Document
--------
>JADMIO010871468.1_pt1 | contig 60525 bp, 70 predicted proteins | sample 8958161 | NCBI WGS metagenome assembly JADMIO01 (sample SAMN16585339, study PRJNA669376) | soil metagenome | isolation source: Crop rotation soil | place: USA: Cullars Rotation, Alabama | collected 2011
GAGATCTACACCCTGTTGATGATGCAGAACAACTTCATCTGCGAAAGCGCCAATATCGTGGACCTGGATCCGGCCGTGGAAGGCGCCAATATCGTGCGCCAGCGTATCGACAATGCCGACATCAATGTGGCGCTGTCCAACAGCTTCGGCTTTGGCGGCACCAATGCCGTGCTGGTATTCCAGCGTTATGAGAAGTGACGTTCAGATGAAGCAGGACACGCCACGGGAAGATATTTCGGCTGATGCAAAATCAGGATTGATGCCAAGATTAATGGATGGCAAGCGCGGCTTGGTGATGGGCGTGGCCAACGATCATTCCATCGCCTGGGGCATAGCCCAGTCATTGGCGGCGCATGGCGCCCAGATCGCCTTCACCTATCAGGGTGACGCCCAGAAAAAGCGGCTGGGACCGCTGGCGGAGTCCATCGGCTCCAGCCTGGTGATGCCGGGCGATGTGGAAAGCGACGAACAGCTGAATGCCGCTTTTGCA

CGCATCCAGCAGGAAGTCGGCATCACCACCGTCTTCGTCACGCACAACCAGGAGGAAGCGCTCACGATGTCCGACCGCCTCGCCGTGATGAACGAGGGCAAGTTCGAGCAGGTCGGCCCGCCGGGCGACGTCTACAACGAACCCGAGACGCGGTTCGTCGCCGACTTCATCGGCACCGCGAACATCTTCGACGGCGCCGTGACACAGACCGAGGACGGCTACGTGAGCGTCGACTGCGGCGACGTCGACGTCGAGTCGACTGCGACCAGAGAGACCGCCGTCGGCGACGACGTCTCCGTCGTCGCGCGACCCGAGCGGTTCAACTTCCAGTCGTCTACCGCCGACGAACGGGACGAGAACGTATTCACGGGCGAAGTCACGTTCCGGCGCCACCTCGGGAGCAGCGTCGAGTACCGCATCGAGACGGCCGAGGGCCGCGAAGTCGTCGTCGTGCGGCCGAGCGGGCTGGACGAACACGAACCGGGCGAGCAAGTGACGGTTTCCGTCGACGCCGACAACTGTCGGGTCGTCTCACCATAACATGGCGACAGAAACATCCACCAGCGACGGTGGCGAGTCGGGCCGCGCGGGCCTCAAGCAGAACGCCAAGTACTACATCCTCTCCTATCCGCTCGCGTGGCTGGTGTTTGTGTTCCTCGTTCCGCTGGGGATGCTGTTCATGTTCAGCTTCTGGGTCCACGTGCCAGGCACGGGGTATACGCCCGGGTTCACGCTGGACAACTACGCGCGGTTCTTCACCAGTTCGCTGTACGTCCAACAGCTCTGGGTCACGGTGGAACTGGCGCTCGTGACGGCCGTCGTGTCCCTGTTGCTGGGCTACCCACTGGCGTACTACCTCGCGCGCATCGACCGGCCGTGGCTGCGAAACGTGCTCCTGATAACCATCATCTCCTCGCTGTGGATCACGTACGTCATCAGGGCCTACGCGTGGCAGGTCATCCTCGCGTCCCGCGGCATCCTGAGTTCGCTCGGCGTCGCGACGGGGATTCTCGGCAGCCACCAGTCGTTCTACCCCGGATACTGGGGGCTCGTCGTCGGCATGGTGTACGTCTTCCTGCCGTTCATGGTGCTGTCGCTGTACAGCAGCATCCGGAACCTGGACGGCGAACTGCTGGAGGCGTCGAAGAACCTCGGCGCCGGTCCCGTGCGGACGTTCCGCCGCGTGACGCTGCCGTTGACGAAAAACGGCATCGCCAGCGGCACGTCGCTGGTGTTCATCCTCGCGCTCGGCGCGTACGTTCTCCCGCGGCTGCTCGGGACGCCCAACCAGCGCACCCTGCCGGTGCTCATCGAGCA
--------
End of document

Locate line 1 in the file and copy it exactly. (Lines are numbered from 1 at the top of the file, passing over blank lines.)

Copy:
>JADMIO010871468.1_pt1 | contig 60525 bp, 70 predicted proteins | sample 8958161 | NCBI WGS metagenome assembly JADMIO01 (sample SAMN16585339, study PRJNA669376) | soil metagenome | isolation source: Crop rotation soil | place: USA: Cullars Rotation, Alabama | collected 2011